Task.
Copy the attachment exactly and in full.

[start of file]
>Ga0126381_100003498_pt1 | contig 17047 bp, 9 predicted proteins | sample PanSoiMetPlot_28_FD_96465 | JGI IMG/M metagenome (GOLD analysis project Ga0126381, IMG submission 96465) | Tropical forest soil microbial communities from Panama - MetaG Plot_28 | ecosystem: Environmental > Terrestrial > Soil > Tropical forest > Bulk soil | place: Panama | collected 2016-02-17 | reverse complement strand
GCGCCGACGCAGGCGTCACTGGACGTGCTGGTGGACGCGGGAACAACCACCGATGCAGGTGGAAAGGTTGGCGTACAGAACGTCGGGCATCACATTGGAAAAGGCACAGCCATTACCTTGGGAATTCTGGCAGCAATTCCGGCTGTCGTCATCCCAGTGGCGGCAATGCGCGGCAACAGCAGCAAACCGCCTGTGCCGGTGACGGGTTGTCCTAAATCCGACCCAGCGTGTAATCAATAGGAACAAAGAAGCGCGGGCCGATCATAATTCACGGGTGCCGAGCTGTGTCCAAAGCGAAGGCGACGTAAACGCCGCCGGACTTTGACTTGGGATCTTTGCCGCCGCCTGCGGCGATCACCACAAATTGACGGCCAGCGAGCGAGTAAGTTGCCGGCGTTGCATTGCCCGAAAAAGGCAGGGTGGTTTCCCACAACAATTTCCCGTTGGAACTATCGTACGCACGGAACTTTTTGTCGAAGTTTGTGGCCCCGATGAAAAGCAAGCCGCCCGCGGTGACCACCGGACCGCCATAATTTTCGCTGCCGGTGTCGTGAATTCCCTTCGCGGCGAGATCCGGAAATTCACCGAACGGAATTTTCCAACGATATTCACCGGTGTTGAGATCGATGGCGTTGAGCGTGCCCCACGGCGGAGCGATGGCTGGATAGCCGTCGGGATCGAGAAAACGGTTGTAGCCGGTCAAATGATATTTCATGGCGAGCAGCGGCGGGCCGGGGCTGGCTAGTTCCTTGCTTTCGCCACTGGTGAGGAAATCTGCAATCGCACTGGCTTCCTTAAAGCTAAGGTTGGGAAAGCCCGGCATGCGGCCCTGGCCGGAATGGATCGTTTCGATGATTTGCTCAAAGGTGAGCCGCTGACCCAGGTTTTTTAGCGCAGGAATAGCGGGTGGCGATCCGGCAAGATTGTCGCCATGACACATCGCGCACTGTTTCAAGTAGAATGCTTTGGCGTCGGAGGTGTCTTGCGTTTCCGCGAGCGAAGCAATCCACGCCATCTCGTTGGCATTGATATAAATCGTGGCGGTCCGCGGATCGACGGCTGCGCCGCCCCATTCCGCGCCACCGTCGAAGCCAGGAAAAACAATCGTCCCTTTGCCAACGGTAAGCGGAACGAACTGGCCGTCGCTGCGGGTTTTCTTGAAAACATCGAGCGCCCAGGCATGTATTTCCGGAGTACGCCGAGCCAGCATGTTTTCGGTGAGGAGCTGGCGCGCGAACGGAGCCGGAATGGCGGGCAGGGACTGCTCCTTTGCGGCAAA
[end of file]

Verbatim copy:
>Ga0126381_100003498_pt1 | contig 17047 bp, 9 predicted proteins | sample PanSoiMetPlot_28_FD_96465 | JGI IMG/M metagenome (GOLD analysis project Ga0126381, IMG submission 96465) | Tropical forest soil microbial communities from Panama - MetaG Plot_28 | ecosystem: Environmental > Terrestrial > Soil > Tropical forest > Bulk soil | place: Panama | collected 2016-02-17 | reverse complement strand
GCGCCGACGCAGGCGTCACTGGACGTGCTGGTGGACGCGGGAACAACCACCGATGCAGGTGGAAAGGTTGGCGTACAGAACGTCGGGCATCACATTGGAAAAGGCACAGCCATTACCTTGGGAATTCTGGCAGCAATTCCGGCTGTCGTCATCCCAGTGGCGGCAATGCGCGGCAACAGCAGCAAACCGCCTGTGCCGGTGACGGGTTGTCCTAAATCCGACCCAGCGTGTAATCAATAGGAACAAAGAAGCGCGGGCCGATCATAATTCACGGGTGCCGAGCTGTGTCCAAAGCGAAGGCGACGTAAACGCCGCCGGACTTTGACTTGGGATCTTTGCCGCCGCCTGCGGCGATCACCACAAATTGACGGCCAGCGAGCGAGTAAGTTGCCGGCGTTGCATTGCCCGAAAAAGGCAGGGTGGTTTCCCACAACAATTTCCCGTTGGAACTATCGTACGCACGGAACTTTTTGTCGAAGTTTGTGGCCCCGATGAAAAGCAAGCCGCCCGCGGTGACCACCGGACCGCCATAATTTTCGCTGCCGGTGTCGTGAATTCCCTTCGCGGCGAGATCCGGAAATTCACCGAACGGAATTTTCCAACGATATTCACCGGTGTTGAGATCGATGGCGTTGAGCGTGCCCCACGGCGGAGCGATGGCTGGATAGCCGTCGGGATCGAGAAAACGGTTGTAGCCGGTCAAATGATATTTCATGGCGAGCAGCGGCGGGCCGGGGCTGGCTAGTTCCTTGCTTTCGCCACTGGTGAGGAAATCTGCAATCGCACTGGCTTCCTTAAAGCTAAGGTTGGGAAAGCCCGGCATGCGGCCCTGGCCGGAATGGATCGTTTCGATGATTTGCTCAAAGGTGAGCCGCTGACCCAGGTTTTTTAGCGCAGGAATAGCGGGTGGCGATCCGGCAAGATTGTCGCCATGACACATCGCGCACTGTTTCAAGTAGAATGCTTTGGCGTCGGAGGTGTCTTGCGTTTCCGCGAGCGAAGCAATCCACGCCATCTCGTTGGCATTGATATAAATCGTGGCGGTCCGCGGATCGACGGCTGCGCCGCCCCATTCCGCGCCACCGTCGAAGCCAGGAAAAACAATCGTCCCTTTGCCAACGGTAAGCGGAACGAACTGGCCGTCGCTGCGGGTTTTCTTGAAAACATCGAGCGCCCAGGCATGTATTTCCGGAGTACGCCGAGCCAGCATGTTTTCGGTGAGGAGCTGGCGCGCGAACGGAGCCGGAATGGCGGGCAGGGACTGCTCCTTTGCGGCAAA